Hiking – A Galty Alternative

As my WordPress auto-renewal came and went, I made my annual resolution to try and post a little more on this blog. Many of my old hobbies, especially photography, seem to have fallen by the wayside in the last couple of years and some of that might be down to the fact that I’m not writing about it here and getting the feedback from people that were interested.

Eoin climbing

And so, by way of a gentle restart, I offer you the story of my day out in the hills yesterday with my w*rk buddy Eoin and his buddy Pat.
The weather in the west of Ireland has been dreadful for a month or more. The last ten days or so has seen strong winds and relentless heavy rain. The beech woods close to our house have been off limits due to the amount of falling branches (and whole trees) and the nearby turloughs, or seasonal lakes that only form in winter, have been higher than in recent memory, threatening properties across the county.

Shy Bull Hill

The three of us had made an ill-fated attempt to hike the northern flanks of the Galtee range in late-November. The conditions had not allowed us higher than 500m, before we were blown off our feet and chased down the mountain into the relative shelter of pine forestry. None of us liked the idea of a repeat, but we looked at enough weather forecasting websites to finally find a couple that agreed that our chosen day might actually not be too bad. It seemed the low-pressure was to clear and be replaced by a spell of clear skies and icy temperatures. We’d settle for that.

Galtymore looking imperious. Lough Corra below

The Galtee (or Galty) mountains are a range of 24 summits that run east-west along the Tipperary/Limerick border and form the highest inland mountains in Ireland. Galtymore is the high-point 918m, or just over 3000 feet. They are easily accessed from Limerick and Cork and so rightly popular.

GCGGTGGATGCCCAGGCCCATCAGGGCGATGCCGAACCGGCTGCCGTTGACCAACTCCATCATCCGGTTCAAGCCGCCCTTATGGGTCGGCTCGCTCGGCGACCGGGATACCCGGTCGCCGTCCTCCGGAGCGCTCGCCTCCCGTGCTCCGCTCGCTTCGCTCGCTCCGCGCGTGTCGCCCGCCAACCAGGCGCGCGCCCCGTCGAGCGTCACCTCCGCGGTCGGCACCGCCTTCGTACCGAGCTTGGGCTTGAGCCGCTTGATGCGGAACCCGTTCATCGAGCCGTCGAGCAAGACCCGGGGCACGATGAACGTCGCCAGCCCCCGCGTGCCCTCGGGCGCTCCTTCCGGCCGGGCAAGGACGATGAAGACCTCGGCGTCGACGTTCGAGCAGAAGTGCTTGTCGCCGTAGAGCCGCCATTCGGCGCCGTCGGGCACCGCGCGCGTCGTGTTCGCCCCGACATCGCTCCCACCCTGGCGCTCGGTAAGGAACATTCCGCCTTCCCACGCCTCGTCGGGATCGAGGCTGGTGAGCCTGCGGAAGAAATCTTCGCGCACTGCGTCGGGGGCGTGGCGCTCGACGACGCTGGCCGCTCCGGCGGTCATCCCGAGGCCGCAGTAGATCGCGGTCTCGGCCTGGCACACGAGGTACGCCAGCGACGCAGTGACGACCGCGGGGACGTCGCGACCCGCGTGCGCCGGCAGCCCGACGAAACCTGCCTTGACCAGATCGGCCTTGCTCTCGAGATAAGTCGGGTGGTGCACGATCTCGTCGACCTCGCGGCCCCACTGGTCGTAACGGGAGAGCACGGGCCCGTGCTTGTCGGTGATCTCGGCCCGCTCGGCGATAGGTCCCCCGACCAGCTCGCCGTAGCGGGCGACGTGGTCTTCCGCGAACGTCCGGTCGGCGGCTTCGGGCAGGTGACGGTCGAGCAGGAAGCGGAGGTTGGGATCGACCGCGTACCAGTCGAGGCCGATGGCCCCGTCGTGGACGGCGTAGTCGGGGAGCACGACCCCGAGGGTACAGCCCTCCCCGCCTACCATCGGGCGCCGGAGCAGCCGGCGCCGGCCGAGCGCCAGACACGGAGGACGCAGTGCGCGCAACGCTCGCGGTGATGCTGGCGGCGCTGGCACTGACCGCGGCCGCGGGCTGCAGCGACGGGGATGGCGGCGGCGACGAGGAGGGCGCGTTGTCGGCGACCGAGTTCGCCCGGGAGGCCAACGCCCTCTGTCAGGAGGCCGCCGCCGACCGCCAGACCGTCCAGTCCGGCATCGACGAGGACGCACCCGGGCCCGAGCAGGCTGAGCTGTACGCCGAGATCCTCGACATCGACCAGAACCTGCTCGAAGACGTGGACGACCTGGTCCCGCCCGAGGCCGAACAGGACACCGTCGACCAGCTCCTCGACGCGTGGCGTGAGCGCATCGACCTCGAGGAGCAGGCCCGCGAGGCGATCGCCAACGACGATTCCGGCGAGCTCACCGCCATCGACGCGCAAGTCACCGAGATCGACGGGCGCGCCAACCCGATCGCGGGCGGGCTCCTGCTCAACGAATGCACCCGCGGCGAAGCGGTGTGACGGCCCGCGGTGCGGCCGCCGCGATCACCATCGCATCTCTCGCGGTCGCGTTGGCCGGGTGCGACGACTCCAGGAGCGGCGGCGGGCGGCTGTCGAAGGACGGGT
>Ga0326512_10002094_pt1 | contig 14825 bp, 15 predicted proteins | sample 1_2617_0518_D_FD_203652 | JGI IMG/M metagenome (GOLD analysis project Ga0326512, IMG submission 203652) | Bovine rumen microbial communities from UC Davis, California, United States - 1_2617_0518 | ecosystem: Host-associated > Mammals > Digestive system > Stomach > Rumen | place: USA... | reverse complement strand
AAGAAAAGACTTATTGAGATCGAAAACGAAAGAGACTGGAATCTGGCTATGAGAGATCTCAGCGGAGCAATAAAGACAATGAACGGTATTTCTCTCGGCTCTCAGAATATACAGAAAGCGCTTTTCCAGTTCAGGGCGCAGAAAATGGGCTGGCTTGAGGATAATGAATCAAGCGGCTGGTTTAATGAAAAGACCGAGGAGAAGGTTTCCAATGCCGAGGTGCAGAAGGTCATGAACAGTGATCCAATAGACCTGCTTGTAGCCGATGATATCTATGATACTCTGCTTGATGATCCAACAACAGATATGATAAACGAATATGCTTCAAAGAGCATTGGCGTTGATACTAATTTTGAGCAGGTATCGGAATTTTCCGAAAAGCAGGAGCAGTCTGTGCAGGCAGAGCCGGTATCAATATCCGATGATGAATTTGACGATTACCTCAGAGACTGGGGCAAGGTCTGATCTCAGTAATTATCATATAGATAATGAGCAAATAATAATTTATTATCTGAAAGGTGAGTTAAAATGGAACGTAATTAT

The view from our lunch stop, back down our route up

There are some very popular routes up onto the ridge, including the Black Road from the south and the Ice Road from the north. Instead, we started from the King’s Yard on the south side of the range. It seems the king is actually a very decent farmer who charges €3 a day for parking, offers a vending machine for snacks, toilets and a shower and some no doubt accurate weather advice.

Pat on the ridge

Our route was taken from the Irish Peaks book, published by Mountaineering Ireland and began with us following an ancient track out of the farm, past forestry and out on the open moorland of the Glounreagh valley. We ignored the early sign for the route up to Galtymore and continued on to the ‘Slate House‘. This ruined structure sits beneath a trio of handsome trees, at the junction of a couple of noisy mountain streams. It’s hard to imagine a more perfect wild camping spot, and we made plans for a return.

Lyracappul summit cairn

Rather than dropping height to follow the Sligoch River, we stayed high and took a direct route toward the source of the water at the head of the valley. Progress was good and early rain cleared leaving us blue skies and icing sugar dusted wall of Cnoc Crogh above us.

The sun is coming out

We joined the ridge at the lowest point – the same place as the ascent from the Lough Corra via the South Gully hits it. The wind was strong and the snow, thicker here, had been blown into drifts. The ridge was busy with walkers heading up the high-point at Galtymore. We instead followed the ancient, but mostly intact stone wall that runs along the ridge to the east.

Pat on The Tit – a lost TRAIL magazine cover…

We rewarded our climbing efforts with an early lunch and a brew before continuing on to Lyracappul (825m), via Cornabinnia (823m). Here we retraced our steps (literally, in the snow) back to the shoulder at Bengower, before descending via The Tit (all names taken from the East West Mapping sheet of the area).

Our final climb of the day

After taking a photo opportunity on the Tit, there was one final drag up Cruckrin that was a steep as we’d climbed all day, but offered some of the best views over the route that we’d walked, and the parallel valley carved by the Black Rock River.

Cruckrin summit cairn

The final couple of kilometres gave us or only navigational challenge of the day, but nothing serious. And after a couple of welcome shortcuts, we were back in the car, heading home in the gathering darkness, with and endorphin buzz doing nice things to my legs.

Gubbins:
All pictures taken using a water damaged Ricoh GR3

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